Financial services marketing:Targeting unexplored segments
Financial services marketing strategies today require marketers to go beyond targeting the usual segments to discover new untapped groups. Here’s how some banks are exploring the unexplored.
If you’re the kind of person who doesn’t mind spending time with children, it will probably take you less than an hour to realize that kids these days are extremely smart and precocious, maybe even alarmingly so. On the flip side, however, they also display a level of vulnerability that the previous generations didn’t. In order to cope with this, parenting styles have undergone a sea of change, preferring to equip children early in life. Naturally, marketers have picked up on this transformation and have begun to aim their products and messaging at children.
Case in point here is PKTMNY which was launched earlier this month. As you can probably guess, it is a method by which parents can impart crucial money management skills. It’s as simple as setting up an account, deciding factors such as frequency of deposits to the account and chores that are to be rewarded, as well as maintaining wish lists and savings targets for the child. Developed by a group of parents, this product was designed keeping in mind the need to teach young kids the value of money while making it fun for them. In short, kids get a partial idea of what it is like to be an adult. All this, however, comes with requisite monitoring from parents who get to decide the spend limit per transaction and where the transactions are allowed to be made. Clearly a win-win situation for kids and their parents. Not to mention a bigger win for financial services marketing.
This product is one in a slew of similar products that have been introduced for children by banks. A prepaid debit card called the Visa Buxx Card was introduced in 2000. In 2009, Discover Financial Services had introduced a product they called the Current Card which was essentially a prepaid debit card aimed at teens. There is also a prepaid MasterCard by MetaBank which works along the similar lines and additionally allows users to swap money over Facebook.
The trend of focusing products on the younger generations is not just restricted to financial services marketing. Even technology giants like Apple have realized that the kiddie market is promising enough to go gung-ho on creating educational apps for children on their products like iPad and iPhone. In fact, Facebook is said to be considering allowing access to kids under 13 with parental supervision as well.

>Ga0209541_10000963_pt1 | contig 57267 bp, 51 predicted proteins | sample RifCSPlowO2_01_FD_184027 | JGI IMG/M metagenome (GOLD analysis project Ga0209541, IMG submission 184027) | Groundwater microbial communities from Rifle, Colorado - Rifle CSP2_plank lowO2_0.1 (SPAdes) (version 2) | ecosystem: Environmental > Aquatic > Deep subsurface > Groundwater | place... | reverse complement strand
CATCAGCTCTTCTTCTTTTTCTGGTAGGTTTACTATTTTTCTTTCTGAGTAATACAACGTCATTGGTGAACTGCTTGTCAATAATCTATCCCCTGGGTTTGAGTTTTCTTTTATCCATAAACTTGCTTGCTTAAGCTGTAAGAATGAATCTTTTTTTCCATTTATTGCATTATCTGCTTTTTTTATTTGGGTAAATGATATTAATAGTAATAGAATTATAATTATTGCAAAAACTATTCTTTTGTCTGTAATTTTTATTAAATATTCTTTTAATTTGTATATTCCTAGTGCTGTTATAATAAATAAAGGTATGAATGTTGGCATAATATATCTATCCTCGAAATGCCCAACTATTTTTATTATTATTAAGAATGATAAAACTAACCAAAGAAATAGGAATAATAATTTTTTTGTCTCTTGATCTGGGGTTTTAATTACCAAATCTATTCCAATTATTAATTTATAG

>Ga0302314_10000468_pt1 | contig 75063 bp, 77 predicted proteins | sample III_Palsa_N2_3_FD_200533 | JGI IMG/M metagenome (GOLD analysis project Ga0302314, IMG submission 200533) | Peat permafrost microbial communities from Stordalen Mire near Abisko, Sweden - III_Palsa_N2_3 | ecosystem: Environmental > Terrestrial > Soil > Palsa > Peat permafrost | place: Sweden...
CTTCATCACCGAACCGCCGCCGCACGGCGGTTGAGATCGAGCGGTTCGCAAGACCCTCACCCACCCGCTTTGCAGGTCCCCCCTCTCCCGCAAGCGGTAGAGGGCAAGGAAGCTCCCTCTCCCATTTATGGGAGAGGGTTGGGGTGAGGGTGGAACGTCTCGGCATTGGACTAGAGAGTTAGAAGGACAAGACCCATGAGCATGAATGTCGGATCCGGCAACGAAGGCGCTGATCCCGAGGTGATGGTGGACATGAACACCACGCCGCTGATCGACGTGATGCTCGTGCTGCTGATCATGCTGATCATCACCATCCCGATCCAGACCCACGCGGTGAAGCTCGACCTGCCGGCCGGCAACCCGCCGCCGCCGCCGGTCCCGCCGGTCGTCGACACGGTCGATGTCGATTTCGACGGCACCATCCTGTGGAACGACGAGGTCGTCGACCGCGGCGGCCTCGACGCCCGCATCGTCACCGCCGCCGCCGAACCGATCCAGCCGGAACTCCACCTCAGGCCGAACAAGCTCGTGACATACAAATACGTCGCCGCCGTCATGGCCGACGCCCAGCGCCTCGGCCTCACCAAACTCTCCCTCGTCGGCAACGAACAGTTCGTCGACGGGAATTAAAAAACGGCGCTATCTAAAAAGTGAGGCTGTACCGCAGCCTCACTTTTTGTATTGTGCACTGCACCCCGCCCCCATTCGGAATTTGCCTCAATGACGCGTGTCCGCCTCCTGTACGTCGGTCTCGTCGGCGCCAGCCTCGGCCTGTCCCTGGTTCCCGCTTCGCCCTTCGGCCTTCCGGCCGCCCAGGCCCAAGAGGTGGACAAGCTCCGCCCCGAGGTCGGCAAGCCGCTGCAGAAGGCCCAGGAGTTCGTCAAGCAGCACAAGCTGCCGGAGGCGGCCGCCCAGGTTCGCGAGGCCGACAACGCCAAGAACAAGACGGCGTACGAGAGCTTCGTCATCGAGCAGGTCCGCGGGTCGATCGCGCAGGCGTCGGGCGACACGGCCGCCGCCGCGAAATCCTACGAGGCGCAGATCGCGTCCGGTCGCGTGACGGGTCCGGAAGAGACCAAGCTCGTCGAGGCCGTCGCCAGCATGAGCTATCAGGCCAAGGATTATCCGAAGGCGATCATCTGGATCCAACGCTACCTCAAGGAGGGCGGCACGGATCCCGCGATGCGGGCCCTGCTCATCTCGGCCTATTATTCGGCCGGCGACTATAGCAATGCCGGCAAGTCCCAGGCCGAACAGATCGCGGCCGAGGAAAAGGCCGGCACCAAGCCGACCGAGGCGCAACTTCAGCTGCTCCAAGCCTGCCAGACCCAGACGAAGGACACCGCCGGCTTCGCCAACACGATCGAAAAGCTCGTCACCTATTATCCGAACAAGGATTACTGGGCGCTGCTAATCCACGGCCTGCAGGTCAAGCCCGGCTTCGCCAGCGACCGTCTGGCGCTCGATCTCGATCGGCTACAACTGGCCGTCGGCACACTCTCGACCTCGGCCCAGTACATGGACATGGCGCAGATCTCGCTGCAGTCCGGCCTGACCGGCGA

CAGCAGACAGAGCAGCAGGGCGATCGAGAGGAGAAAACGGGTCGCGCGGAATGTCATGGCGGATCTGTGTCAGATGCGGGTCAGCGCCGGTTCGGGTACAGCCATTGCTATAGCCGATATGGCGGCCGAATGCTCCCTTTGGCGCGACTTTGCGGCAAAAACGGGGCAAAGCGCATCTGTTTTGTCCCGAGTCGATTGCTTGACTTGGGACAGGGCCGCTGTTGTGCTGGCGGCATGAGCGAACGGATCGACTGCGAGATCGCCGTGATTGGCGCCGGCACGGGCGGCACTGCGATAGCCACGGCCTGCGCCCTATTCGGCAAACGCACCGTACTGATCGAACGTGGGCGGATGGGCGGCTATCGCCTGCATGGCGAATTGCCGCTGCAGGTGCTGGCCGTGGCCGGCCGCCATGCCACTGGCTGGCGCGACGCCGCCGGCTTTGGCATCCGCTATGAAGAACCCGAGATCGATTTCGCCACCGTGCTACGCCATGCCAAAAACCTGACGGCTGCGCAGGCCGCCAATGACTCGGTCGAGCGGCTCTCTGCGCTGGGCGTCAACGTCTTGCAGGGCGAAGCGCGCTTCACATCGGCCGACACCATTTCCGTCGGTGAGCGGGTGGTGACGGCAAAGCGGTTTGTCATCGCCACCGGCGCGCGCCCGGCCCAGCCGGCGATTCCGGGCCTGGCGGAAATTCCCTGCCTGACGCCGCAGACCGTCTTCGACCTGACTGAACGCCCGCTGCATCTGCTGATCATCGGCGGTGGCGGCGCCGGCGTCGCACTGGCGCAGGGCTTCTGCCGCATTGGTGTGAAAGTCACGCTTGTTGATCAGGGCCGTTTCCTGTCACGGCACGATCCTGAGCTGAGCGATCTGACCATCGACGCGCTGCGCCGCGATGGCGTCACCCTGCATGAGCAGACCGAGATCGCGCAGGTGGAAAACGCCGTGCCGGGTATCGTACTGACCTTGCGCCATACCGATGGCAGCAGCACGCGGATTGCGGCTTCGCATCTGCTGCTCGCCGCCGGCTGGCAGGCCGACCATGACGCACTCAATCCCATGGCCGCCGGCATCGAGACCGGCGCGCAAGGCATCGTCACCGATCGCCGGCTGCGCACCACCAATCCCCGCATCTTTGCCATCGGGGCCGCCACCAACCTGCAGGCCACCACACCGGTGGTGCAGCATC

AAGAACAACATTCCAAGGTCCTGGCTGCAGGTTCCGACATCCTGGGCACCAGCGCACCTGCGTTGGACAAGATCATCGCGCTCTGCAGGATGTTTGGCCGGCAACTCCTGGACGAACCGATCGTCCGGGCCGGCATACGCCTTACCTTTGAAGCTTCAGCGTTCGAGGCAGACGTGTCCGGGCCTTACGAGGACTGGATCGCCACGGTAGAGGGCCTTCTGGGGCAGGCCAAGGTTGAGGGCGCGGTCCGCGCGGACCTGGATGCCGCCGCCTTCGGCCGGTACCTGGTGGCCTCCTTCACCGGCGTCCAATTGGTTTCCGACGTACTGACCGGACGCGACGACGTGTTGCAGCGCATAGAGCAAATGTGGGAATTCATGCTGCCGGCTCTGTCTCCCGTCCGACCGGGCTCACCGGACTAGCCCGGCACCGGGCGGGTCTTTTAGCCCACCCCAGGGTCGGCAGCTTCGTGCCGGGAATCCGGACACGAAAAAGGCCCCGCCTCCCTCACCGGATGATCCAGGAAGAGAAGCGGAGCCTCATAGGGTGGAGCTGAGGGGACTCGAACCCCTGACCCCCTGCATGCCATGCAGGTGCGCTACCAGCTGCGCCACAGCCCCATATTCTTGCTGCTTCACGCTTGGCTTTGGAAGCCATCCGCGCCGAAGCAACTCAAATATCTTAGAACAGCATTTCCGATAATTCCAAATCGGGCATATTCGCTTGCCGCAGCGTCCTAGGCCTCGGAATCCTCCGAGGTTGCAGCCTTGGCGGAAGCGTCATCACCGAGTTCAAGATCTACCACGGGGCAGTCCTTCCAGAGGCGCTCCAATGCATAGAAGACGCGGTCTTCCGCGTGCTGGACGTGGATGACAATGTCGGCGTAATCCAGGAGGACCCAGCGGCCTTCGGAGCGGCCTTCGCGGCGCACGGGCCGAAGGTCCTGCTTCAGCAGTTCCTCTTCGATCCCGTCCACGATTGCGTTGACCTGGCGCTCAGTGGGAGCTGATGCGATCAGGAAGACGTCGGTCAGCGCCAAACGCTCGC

Marketers are quickly hopping on to the same bandwagon is because children have become extremely persuasive forces when it comes to their parents’ purchase decisions. Consider this – if A was planning to purchase a new personal computer for the family, do you think he could get away with not consulting his highly opinionated 7 year old who loves playing video games? For that matter, most decision-making exercises in families consider kiddie preferences as well. From holiday destinations to breakfast cereal choices, children have well-established preferences and ignoring that aspect is probably not a smart thing to do for a marketer.
Discovering newer segments (like kids and teens) to target is crucial for the growth of any marketing program. The catch, however, lies in identifying the right segment and knowing how to reach out to them in a way as to influence their purchase decisions.
This needs to be carried out using a solid Customer Value Maximization framework that helps financial services marketers identify and leverage unexplored segments and drive greater value from marketing programs.
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